Restaurants Take Ownership of Online Guest Relationships
For years, third-party ordering apps have dominated the digital dining landscape. They have used this dominant market share to nickel-and-dime restaurants with steep commissions. During the pandemic, restaurants started fighting back — and it’s working.
BentoBox restaurants began offering direct online ordering
Saved in commission fees through direct online ordering*
You read that number correctly. In the last 12 months, BentoBox restaurants saved $38.5 million that would have otherwise gone to third-party apps.
Building a custom website with optimized online ordering was once viewed as an expense, but more and more restaurants now see it as an investment.
*Assuming a 30% commission fee on third-party ordering
increase in monthly revenue from digital loyalty programs
PAST SIX MONTHS
increase in quarterly revenue from email marketing campaigns
PAST TWELVE MONTHS
Owning the digital guest relationship doesn’t end when a diner places an order. With the right technology, restaurants can use automated emails and digital loyalty programs to increase the lifetime value of each diner. Third-party ordering apps have utilized these tactics for years, but restaurants are starting to catch up.
Online Ordering Trends Reflect Changing Landscape
Before the pandemic, online ordering was a secondary source of revenue. During the pandemic, it was basically the only source of revenue. As it settles into its future role — somewhere between those previous two — several important trends are emerging.
Percent of Online Orders by Day
Weekends have long been the main days for online ordering. That’s still the case, but the gap between weekends and weekdays shrunk considerably in 2021.
Online ordering has become a routine part of peoples’ lives, rather than a “treat” saved for weekends.
Biggest Increase in Orders by Cuisine
Seafood is typically considered a cuisine that doesn’t “travel well,” but the pandemic forced seafood restaurants to innovate and change that perception.
It appears to be making an impact, as no cuisine saw a greater increase in orders than seafood did.
Most Ordered Dishes by Region
Click the tabs below to view each region’s top dishes.
Emerging Trends to Watch in 2022
The biggest trends of the past two years have emerged in response to COVID-19, which made them difficult to forecast. As the world and industry slowly begin to stabilize, it’s easier to look forward and plan ahead. Here are five emerging areas to keep an eye on in 2022.
Restaurants Evolving as Employers
In June, 75% of restaurants called hiring and retaining staff their top business challenge — nine times higher than in January. The expiration of federal unemployment benefits did little to solve this issue, because this issue can only be solved from within. If restaurant owners want to hire and retain staff, they need to make restaurants a better place to work. Expect new ideas and strategies to emerge throughout next year.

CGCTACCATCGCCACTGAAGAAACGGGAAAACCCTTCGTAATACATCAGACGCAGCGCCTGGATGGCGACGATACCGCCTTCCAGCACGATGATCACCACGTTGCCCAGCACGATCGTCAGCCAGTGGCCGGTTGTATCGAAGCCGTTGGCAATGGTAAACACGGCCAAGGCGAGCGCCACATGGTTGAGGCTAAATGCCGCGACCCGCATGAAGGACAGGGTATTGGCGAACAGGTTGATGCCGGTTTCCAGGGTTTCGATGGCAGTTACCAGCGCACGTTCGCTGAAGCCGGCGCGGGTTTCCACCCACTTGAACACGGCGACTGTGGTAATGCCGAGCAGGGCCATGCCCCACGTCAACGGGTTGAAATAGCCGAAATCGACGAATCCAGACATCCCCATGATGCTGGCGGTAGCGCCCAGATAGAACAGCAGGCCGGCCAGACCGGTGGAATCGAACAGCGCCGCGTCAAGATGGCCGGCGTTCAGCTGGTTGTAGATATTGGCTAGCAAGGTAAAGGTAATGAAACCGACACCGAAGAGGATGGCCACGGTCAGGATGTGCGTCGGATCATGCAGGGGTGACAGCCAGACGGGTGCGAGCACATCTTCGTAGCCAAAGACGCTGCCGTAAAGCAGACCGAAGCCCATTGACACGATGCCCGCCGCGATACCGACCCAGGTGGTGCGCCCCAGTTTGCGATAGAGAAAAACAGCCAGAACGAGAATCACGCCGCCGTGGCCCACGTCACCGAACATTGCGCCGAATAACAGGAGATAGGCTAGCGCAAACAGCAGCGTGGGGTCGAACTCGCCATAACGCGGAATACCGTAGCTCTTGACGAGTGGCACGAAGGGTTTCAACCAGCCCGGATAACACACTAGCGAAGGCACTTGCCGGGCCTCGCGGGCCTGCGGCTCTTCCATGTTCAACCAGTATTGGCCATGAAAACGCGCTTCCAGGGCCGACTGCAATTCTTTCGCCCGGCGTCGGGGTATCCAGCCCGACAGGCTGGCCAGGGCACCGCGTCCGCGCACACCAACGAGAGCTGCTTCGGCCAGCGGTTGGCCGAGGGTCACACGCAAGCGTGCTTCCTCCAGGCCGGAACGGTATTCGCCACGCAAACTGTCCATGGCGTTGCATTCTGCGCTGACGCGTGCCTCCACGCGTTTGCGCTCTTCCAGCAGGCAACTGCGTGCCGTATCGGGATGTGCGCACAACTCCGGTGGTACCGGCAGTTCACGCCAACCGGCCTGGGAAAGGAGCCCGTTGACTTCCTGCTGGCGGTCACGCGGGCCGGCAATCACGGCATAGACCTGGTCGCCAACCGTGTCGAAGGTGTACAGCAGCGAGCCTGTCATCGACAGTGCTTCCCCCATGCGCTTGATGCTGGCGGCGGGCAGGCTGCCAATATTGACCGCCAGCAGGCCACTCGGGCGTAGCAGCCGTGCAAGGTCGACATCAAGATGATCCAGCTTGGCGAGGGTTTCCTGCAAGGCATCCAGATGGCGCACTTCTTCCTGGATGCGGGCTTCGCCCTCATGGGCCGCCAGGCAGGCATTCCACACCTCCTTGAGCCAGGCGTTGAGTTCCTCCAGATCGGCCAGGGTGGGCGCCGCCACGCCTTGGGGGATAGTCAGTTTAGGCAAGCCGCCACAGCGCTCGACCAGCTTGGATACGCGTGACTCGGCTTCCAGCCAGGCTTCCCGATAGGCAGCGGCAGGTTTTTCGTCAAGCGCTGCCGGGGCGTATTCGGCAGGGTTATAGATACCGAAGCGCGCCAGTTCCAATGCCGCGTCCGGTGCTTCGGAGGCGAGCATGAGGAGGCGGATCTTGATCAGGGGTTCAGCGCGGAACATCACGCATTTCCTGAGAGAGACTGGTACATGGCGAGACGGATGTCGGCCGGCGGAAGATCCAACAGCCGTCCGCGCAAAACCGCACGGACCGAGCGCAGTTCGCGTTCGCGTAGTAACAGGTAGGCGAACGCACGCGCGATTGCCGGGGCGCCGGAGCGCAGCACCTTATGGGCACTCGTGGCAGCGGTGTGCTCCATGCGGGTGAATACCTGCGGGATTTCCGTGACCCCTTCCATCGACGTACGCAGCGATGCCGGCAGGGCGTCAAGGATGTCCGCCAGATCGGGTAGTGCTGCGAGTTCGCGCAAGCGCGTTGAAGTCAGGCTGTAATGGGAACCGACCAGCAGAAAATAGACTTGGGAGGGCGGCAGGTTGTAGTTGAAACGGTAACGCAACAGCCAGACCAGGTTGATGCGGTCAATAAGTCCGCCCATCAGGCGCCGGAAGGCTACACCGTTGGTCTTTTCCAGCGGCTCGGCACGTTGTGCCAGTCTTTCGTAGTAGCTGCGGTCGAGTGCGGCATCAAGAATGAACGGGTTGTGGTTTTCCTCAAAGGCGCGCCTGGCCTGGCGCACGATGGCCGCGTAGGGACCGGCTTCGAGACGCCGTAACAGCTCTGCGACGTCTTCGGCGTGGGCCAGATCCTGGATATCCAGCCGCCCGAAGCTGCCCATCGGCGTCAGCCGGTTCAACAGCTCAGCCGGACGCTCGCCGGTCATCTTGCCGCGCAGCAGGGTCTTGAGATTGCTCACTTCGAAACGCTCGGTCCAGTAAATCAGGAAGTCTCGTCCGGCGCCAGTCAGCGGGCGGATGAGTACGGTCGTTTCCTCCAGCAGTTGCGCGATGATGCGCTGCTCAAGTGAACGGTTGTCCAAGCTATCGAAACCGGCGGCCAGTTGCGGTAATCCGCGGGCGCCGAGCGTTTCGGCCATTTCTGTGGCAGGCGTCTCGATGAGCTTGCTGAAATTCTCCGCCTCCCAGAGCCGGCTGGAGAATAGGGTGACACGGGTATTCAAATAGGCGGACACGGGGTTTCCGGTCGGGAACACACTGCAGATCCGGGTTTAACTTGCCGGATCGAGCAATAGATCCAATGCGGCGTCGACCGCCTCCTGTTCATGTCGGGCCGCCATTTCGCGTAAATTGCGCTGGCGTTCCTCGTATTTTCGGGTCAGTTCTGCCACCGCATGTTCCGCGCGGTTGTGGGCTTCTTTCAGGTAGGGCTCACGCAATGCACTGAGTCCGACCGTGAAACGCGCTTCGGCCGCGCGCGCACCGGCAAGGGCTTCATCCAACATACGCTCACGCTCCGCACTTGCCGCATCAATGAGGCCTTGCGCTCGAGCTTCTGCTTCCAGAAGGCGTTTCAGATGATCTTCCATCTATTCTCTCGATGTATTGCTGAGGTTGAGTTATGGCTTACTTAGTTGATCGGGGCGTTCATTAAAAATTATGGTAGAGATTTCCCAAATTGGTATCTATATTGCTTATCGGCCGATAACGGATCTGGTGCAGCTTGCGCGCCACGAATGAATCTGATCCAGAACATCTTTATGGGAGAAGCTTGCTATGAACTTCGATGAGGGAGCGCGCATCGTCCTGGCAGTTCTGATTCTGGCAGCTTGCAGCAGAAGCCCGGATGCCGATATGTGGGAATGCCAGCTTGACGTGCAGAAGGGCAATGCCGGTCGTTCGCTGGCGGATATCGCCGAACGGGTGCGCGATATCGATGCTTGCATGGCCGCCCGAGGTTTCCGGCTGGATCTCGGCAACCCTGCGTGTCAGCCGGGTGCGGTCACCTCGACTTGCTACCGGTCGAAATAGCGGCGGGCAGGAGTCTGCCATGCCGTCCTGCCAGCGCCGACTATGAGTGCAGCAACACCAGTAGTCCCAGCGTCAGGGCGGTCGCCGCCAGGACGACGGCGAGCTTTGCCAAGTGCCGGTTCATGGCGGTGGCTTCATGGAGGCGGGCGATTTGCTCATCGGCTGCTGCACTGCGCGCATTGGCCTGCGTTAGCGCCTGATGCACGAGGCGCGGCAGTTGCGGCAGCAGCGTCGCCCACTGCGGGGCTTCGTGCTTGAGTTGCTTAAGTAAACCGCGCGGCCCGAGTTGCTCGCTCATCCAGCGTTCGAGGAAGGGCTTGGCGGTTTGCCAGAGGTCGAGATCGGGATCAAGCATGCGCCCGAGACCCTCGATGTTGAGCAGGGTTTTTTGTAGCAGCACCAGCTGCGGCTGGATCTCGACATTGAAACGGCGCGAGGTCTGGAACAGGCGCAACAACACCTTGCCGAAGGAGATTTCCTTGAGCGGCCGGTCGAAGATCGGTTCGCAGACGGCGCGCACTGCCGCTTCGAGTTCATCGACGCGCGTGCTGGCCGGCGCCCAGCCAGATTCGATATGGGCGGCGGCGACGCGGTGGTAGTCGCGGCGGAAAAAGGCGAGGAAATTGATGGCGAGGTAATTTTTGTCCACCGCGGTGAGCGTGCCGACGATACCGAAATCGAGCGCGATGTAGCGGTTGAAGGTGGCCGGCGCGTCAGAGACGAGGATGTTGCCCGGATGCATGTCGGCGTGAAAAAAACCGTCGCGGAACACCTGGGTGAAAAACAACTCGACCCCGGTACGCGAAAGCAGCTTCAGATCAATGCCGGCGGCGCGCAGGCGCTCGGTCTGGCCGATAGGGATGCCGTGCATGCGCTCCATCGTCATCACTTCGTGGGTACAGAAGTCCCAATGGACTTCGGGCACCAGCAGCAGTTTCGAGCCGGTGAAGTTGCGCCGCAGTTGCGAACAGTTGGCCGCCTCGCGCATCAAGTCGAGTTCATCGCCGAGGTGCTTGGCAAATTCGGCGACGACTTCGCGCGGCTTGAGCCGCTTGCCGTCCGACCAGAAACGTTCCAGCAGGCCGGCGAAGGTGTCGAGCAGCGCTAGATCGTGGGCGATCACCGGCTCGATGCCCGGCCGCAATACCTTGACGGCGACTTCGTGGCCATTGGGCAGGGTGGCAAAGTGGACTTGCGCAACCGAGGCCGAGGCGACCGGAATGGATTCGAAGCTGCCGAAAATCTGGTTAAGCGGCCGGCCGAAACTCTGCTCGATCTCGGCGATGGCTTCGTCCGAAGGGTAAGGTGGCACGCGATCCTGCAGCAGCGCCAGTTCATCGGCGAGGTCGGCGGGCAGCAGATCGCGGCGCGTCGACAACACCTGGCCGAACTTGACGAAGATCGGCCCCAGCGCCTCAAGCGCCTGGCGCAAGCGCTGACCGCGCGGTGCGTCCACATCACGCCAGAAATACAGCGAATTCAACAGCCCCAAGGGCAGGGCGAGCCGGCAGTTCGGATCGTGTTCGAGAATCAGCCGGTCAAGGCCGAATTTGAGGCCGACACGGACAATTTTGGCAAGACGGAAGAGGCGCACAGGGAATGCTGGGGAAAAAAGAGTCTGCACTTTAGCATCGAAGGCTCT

Automation Solving Staffing Issues
Even with higher wages, better benefits and healthier workplaces, staffing levels may take years to normalize (if they ever normalize at all). Allowing technology to handle more tasks — especially tedious ones, like keying in orders — allows restaurants to operate with fewer, happier, higher-paid employees. Restaurants began embracing this during the 2021 staffing shortage, and will likely continue moving forward.
Creative First-Party Data Solutions
“If you think of a restaurant tech stack as the human body, data is like the blood. A system with poor circulation is therefore limited.” This idea, which an unnamed restaurant operator shared with Joe Guszkowski of Restaurant Business, captures the industry’s growing embrace of data-driven solutions. As restaurants reclaim ownership of the online guest experience, expect them to develop new ways of synthesizing, analyzing and reacting to the first-party data they capture.
Evolution of Food Delivery
Offering direct online ordering and providing a reliable delivery experience used to be key differentiators. As those things become more like table stakes, restaurants are searching for new ideas to make their off-premise offerings stand out. Areas to watch next year include packaging innovation and ultra-fast delivery, the latter of which has begun taking shape with the rise of 15-minute grocery delivery apps.
Rise of Alternative Menu Items
Eleven Madison Park, the Manhattan restaurant that some have called the best in the world, sent a jolt through the industry when it announced in May that it was transitioning to a meatless menu. It was the largest, but far from the only, domino to fall in the industry’s shift toward more sustainable menu items. Will diner demand for meat, dairy and other ingredient alternatives hit a tipping point in 2022?